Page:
Wilders back on the barricades

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Early elections in the Netherlands are all but certain after negotiations on austerity measures broke down on Saturday. Geert Wilders, leader of the populist Freedom Party, dramatically walked out of the talks at the last minute, just as an agreement seemed imminent.

After one and a half years helping govern the Netherlands by supporting a minority government, Geert Wilders has had enough. Now his Freedom Party movement can go back to a more comfortable role as protest party.

Since leaving the free-market liberal VVD party seven years ago, Mr Wilders has fashioned himself into a populist, anti-establishment politician. The champion of the average working class Joe, a constituency he refers to as ‘Henk and Ingrid’.

Strange bedfellows
That anti-establishment image was severely challenged the moment he signed a governing agreement with two stalwarts of the Dutch establishment, the VVD and the Christian Democrats. Wilders did keep a modicum of distance by not actually participating in the government, merely supporting it from parliament. The Christian Democrats refusal to allow Wilders into the cabinet gave him a convenient excuse not to join the cabinet as a full partner.[related-articles]

Even that distance was not enough. Governing in a coalition system such as here in the Netherlands requires compromise. Mr Wilders, on the other hand, rose to prominence by ridiculing the very culture of compromise. He risked being seen as just another wishy-washy politician, willing to trade away his principles.

Lashing out
Wilders’ need to be seen as anti-establishment led to some rather uncomfortable moments for his allies in the cabinet. Prime Minister Mark Rutte was repeatedly asked to condemn various statements by his political partner. Wilders insulted the President of Turkey while he was on a state visit, the Freedom Party started a website inviting people to complain about Polish immigrants, Wilders condemned the Queen for wearing a headscarf when visiting a mosque in Oman and spoke out against Islam at ground zero in New York. Mr Rutte rose to the Queen’s defence, but otherwise refused to comment.

These radical statements have all been part of Wilders’ strategy of disguising compromises with political drama. He pleases his constituents by railing against the system, even while he is an important player in that system.

Put to the test
The recent negotiations for a new round of austerity measures proved the toughest test of Mr Wilders’ political savvy. The day after the last election, Mr Wilders said he would break his promise not to raise the age of retirement. A clear example of compromise in the interest of governing. He could not afford to openly offend pensioners again. Mr Wilders has also fervently advocated more spending on healthcare. He was being asked to compromise on both in the recent austerity package.

Attempting to explain why he walked out, Wilders lashed out at the European Union, saying the Netherlands should not blindly obey commands from Brussels. This is a popular standpoint in the Netherlands which, ever since rejecting the European Constitution in a referendum back in 2005, has shown a growing anti-Europe sentiment.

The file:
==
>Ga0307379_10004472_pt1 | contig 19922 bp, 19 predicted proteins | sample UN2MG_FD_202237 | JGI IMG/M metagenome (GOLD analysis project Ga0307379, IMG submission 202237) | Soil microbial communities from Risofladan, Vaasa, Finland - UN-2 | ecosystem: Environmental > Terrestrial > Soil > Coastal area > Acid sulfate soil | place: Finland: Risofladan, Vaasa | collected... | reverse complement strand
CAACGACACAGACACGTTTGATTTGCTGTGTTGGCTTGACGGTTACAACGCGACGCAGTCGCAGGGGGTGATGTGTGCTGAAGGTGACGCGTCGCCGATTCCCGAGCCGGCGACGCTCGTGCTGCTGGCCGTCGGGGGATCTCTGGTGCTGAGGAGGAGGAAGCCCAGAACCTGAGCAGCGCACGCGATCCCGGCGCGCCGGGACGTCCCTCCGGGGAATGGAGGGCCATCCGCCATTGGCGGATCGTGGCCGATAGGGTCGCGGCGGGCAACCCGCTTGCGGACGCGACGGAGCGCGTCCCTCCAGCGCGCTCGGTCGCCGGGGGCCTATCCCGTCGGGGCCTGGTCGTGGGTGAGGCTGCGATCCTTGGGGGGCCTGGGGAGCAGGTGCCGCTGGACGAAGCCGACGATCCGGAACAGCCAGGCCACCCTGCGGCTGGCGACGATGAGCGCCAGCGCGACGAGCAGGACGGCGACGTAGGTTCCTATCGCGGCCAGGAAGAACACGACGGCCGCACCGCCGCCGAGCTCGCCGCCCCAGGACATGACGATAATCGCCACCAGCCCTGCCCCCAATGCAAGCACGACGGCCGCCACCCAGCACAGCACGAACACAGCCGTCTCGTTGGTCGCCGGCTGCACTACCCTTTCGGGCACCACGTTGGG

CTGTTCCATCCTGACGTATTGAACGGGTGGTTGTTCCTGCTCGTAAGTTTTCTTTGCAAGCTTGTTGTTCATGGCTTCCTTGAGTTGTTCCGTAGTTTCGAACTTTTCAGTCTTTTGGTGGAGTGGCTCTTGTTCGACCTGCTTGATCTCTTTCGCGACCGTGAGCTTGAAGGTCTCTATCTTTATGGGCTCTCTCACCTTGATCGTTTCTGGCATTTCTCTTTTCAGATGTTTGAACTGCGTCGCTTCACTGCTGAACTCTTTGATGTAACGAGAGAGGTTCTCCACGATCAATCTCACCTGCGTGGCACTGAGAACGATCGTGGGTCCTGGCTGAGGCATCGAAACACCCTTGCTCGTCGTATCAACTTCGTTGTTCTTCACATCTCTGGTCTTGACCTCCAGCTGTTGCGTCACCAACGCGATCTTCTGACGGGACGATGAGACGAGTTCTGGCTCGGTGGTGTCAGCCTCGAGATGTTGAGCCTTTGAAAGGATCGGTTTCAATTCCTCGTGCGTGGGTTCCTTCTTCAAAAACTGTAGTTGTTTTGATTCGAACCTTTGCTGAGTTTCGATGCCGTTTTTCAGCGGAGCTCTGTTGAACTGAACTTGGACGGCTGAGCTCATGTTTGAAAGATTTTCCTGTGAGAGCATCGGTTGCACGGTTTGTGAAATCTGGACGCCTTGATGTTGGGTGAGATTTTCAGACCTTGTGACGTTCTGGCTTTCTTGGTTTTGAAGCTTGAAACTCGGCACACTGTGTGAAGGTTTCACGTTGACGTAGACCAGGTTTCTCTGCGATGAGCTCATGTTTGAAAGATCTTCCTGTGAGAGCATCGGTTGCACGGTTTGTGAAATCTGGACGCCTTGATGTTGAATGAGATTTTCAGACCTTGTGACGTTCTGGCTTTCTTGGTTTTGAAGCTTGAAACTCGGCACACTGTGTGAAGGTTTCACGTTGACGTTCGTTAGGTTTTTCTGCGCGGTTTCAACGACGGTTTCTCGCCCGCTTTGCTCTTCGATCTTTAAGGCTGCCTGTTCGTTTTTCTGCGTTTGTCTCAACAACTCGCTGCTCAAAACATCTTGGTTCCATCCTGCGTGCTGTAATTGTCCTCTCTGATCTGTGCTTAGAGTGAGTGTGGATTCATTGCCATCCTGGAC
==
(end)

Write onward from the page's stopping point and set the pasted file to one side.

Bash away
Bashing Europe, just like bashing immigration, is a tried and tested manner for Wilders to score among his electorate. Now, freed from the burden of governing, Mr Wilders can bash away to his heart’s content. But this time, the formula may not prove as successful as it has in the past.

Wilders has taken a calculated risk by walking away. He is saying farewell to his position of power and is unlikely to get the chance again soon. But that suits him and his supporters. They are more comfortable storming the establishment castle from the outside.

Party poopers
Wilders has suffered a blow to his credibility. His Freedom Party is proving to be an unreliable partner. Having learned from the chaos that sank his party's populist predecessor the Pim Fortuyn List, Wilders has worked hard to avoid divisions within his Freedom Party, but now they seem to have caught up with him nonetheless. Nearly a dozen local Freedom Party representatives have left the party in the past few years. Last month, one of the party's most prominent MPs announced he was leaving. And last week, the Freedom Party suffered a particularly embarrassing blow in Limburg, Geert Wilders’ home province and the only one where the party was in government. The Christian Democrats pulled the plug on the coalition there, saying the Freedom Party was no longer a reliable partner.

These troubles expose the weaknesses of the party’s lack of structure and its complete reliance on one-man rule. Wilders has been unwilling to delegate authority and his party has grown too fast for him to control everything.

Now, as the party regroups, Wilders will undoubtedly fall back on ever more dramatic gestures. Presenting his new book Marked for death: Islam’s war against the west and me in New York next week is only the start. But after his stint in the halls of power in The Hague, his old tactics may have run their course.

(jt/imm/dd/jn)